By Donna Miles
American Forces Press Service
SNOWMASS VILLAGE, Colo., March 30, 2011 - Former Navy Petty Officer 1st Class Tyrone Allen is part of a growing legion within the Veterans Affairs Department striving to make good on VA Secretary Eric K. Shinseki's pledge to "break the back of the claims backlog."
The VA claims process took far too long, Allen said, noting that he's still awaiting adjustments as his back condition worsens.
But today, Allen is part of VA's fix -– he's a VA claims assistant working at the Huntington VA Medical Center in West Virginia. He's among a legion of more than 3,500 new employees VA has hired to expedite claims processing as it introduces other systemic improvements.
"It is really unacceptable that the backlog is as big as it is and it takes as long as it does for veterans to receive their claims," Deputy VA Secretary W. Scott Gould said during an interview here with American Forces Press Service.
VA's goal by 2015, he said, is for veterans to wait no more than 125 days for a decision on a claim, with a 98 percent accuracy rate.
Gould spoke about the claims process while participating in the 25th National Disabled Veterans Winter Sports Clinic, an annual event that this year brought together more than 350 disabled veterans, including Allen.
VA completed 977,000 claims in 2009, but took in, for the first time, more than a million new ones. In 2010, VA completed 1 million claims, but received 1.2 million new ones. By the end of 2011, officials expect to receive 1.45 million claims –- a double-digit increase over the number of claims received in 2000.
Gould attributed many of the new claims to the new wave of combat veterans with complex medical issues just entering the VA system. However, he acknowledged, 65 percent were resubmissions from veterans already in it.
"We have been experiencing a growth in new claims, even as our overall production has been increasing," he said.
So to reach its goal, VA has attacked the challenge on three fronts, Gould explained.
The first involves people: hiring new claims processors and improving the way the VA trains them.
But "merely hiring more people to handle claims won't let us get ahead of the incoming surge, let alone cleave the size of the backlog," Shinseki has often said.
So VA is working to improve its systems and automate as quickly as possible. Its second major focus in reducing the backlog involves "reinvesting and re-engineering the business process we use to complete the claims," Gould said. This includes accepting online applications for initial disability benefits, initiating an innovation competition and launching more than 30 pilot programs and initiatives to identify best practices.
Finally, VA is investing in new technology to support these efforts. Gould said he's particularly excited about one recent accomplishment, the result of a pilot program for the paperless Veterans Benefits Management System that VA plans to deploy in fiscal 2012.
"We completed our first all-electronic claim in just 47 days," Gould said of the pilot that's being conducted in Rhode Island. And although the claim involved was relatively simple and straightforward, Gould called entirely automated processing capability it proved a major step toward VA's goals.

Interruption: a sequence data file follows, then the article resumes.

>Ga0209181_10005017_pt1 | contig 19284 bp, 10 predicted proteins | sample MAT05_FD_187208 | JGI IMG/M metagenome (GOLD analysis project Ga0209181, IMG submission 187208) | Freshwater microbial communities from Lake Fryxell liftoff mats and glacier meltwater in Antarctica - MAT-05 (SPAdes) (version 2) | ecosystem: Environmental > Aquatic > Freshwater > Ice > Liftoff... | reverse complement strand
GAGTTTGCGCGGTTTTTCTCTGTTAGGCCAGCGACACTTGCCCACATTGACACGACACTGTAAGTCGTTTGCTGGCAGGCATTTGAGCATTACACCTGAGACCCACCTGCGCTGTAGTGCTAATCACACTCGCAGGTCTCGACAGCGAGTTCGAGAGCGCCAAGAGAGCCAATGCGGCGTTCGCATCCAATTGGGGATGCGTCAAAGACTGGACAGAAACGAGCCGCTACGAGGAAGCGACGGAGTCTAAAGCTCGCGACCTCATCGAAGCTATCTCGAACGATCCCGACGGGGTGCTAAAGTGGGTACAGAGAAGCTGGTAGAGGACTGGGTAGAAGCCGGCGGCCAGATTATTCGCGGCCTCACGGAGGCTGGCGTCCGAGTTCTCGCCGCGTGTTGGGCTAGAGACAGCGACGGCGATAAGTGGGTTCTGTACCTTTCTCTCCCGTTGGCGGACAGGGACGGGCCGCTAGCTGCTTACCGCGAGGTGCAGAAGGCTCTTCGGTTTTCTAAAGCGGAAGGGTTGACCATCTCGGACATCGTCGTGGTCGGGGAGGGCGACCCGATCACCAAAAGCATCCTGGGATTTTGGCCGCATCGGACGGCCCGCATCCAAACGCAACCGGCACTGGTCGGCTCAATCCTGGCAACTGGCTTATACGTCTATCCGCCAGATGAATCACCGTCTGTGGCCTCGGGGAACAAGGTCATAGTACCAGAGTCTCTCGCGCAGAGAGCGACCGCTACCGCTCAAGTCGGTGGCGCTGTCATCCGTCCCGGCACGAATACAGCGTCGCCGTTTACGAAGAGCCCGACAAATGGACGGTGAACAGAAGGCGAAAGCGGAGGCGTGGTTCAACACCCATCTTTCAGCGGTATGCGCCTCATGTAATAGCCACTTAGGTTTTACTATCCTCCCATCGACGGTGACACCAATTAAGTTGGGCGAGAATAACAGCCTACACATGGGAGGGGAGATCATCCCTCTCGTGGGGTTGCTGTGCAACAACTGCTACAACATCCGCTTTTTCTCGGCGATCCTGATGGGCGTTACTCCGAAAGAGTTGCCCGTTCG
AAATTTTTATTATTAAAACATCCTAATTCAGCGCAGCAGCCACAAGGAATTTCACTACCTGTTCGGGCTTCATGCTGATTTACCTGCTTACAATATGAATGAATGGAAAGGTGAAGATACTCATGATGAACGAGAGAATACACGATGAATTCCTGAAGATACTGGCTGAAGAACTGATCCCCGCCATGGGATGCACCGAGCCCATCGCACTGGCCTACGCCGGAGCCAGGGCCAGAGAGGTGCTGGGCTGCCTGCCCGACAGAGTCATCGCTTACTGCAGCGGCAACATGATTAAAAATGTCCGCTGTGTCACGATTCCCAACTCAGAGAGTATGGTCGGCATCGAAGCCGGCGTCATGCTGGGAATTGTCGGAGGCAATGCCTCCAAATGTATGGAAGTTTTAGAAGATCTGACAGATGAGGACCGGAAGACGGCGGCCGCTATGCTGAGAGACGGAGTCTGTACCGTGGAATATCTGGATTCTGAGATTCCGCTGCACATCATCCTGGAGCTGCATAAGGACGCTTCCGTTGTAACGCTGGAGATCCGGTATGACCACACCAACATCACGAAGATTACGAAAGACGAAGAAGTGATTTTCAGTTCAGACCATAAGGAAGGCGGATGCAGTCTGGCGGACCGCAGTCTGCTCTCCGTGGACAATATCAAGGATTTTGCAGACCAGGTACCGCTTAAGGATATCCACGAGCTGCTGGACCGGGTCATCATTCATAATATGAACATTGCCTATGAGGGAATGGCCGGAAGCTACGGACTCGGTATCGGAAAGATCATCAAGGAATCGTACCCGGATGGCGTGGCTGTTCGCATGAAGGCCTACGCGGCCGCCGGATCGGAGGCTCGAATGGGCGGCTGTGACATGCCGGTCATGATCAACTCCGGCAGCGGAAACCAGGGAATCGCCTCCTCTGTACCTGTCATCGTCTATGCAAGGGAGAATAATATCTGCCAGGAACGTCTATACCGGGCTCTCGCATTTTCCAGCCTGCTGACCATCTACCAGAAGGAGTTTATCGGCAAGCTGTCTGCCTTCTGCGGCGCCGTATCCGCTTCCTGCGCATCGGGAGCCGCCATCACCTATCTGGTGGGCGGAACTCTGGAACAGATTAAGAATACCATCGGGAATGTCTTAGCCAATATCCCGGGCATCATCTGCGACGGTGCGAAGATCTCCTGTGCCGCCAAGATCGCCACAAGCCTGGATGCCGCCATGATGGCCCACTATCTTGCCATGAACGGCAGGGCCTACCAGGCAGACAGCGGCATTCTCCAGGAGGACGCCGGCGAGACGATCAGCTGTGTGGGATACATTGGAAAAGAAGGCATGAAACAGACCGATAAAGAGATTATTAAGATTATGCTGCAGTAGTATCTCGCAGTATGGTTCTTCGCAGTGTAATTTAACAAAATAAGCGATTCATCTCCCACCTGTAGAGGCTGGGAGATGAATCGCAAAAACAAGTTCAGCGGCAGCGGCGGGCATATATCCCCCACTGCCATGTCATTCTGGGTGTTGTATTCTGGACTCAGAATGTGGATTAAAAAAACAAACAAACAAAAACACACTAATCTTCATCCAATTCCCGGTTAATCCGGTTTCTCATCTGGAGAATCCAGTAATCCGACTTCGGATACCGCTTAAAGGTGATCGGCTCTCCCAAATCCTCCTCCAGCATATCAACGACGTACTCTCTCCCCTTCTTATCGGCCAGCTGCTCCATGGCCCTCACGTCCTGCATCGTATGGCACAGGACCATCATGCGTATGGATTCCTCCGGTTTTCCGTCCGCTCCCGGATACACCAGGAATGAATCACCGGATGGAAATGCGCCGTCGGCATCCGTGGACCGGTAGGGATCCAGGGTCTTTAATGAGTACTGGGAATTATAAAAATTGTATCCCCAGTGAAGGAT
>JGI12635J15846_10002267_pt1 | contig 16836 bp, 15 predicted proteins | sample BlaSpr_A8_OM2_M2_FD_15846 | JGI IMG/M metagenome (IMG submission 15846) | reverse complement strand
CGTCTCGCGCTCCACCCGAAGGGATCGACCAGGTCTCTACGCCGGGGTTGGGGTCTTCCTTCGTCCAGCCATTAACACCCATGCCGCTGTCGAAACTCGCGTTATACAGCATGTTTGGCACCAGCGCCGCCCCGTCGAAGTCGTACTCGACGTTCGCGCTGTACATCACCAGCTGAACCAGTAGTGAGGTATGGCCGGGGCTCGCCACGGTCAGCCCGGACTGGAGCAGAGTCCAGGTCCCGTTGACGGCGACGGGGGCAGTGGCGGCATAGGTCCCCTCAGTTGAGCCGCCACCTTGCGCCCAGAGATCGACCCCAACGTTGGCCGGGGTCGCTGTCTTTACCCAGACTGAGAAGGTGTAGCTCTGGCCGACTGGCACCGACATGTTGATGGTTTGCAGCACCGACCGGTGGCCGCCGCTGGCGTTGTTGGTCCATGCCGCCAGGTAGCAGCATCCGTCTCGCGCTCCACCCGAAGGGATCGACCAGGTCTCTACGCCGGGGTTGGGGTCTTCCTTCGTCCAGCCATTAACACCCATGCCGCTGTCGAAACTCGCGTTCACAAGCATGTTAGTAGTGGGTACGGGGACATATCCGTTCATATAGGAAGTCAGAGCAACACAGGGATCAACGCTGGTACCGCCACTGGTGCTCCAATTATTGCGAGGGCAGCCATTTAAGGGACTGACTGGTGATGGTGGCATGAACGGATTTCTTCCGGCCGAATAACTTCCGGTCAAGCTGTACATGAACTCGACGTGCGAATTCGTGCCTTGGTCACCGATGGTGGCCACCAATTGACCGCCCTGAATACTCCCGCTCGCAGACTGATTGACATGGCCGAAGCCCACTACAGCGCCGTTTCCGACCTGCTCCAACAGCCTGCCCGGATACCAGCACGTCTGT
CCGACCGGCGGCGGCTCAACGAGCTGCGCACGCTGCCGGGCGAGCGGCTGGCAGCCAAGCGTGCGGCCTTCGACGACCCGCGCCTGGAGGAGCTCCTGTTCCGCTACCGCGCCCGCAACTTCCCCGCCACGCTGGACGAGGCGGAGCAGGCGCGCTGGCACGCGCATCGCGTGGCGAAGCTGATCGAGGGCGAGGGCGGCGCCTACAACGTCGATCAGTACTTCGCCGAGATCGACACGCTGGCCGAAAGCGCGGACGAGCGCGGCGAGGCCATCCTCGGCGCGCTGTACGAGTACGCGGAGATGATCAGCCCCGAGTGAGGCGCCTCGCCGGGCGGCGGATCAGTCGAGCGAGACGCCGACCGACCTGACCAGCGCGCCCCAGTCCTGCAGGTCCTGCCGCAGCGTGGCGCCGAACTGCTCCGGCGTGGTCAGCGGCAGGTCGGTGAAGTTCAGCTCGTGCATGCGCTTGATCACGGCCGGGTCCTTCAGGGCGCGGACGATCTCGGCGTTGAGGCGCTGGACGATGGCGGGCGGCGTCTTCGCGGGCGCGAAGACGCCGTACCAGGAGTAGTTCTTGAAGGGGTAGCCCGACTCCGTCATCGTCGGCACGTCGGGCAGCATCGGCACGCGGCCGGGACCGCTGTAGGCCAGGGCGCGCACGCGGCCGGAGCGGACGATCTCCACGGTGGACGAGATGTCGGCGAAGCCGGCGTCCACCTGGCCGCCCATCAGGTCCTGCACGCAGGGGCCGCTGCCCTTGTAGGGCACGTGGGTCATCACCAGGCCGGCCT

VA's fiscal 2012 budget request includes $2 billion to support these claims-processing initiatives, up 19.5 percent over fiscal 2010.
"So we are very optimistic that we can achieve our goal of no claim taking longer than 125 days with 98 percent quality," he said. "And right now, we are just not meeting either of those standards."
Gould said he's confident VA is on the right track in reaching Shinseki's goals to end the claims backlog by 2014. "We think we can get there," he said. "It is something we have got to fix together."
Allen said he's proud of the role he's personally playing in helping to reach these goals -- scheduling hearings, contacting veterans and helping to process their applications.
"I'm helping to make sure veterans get what they need, and that when they apply for something, everything goes through without delay," he said. "I have been where they are, so I understand the importance of trying to make things happen as speedy as possible."
W. Scott Gould
National Disabled Veterans Winter Sports Clinic
Department of Veterans Affairs
Thursday, March 31, 2011
By Army Sgt. 1st Class Mark Burrell
Task Force Bastogne
KUNAR PROVINCE, Afghanistan, March 30, 2011 - "I can say that I've led this platoon into more ambushes than any other point man here on this deployment," Army Sgt. Nathaniel S. Gray said with a toothy grin and a slow, southern accent.
Gray, assigned to the 101st Airborne Division's Company B, 1st Battalion, 327th Infantry Regiment, Task Force No Slack, now is a squad leader and has an uncanny knack for getting himself and his team out of tight spots. Even before joining the Army, Gray found ways out of potentially hairy situations.
He grew up in Tupelo, Miss., a town about the same size as Asadabad, the capital of Afghanistan's Kunar province, where he now patrols. As a teenager, he watched war movies and idolized the men in those action roles who wore Screaming Eagle patches on their shoulders.